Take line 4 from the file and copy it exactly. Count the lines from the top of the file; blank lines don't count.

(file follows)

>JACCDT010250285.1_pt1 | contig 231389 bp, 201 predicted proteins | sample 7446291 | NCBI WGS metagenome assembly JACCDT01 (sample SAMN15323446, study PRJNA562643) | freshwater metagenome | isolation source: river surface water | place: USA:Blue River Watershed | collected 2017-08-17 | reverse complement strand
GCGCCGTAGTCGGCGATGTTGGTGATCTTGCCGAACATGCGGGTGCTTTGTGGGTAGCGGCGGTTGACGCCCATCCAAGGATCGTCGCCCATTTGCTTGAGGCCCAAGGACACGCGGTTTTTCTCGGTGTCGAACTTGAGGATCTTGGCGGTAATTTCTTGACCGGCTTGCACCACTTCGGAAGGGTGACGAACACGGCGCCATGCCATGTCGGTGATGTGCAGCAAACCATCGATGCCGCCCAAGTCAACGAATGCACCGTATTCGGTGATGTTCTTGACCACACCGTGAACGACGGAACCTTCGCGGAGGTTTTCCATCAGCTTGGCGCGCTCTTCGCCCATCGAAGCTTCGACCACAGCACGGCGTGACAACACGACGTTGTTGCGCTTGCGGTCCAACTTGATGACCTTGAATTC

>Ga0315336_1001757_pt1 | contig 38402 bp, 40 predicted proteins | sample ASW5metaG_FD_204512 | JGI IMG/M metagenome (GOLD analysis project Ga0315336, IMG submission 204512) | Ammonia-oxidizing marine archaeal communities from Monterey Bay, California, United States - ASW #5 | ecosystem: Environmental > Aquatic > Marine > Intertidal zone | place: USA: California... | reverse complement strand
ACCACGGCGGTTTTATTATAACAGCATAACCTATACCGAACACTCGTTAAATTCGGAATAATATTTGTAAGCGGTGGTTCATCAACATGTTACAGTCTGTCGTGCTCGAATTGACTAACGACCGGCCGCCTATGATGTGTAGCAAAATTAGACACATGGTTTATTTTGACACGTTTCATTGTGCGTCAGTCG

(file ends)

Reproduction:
ACCACGGCGGTTTTATTATAACAGCATAACCTATACCGAACACTCGTTAAATTCGGAATAATATTTGTAAGCGGTGGTTCATCAACATGTTACAGTCTGTCGTGCTCGAATTGACTAACGACCGGCCGCCTATGATGTGTAGCAAAATTAGACACATGGTTTATTTTGACACGTTTCATTGTGCGTCAGTCG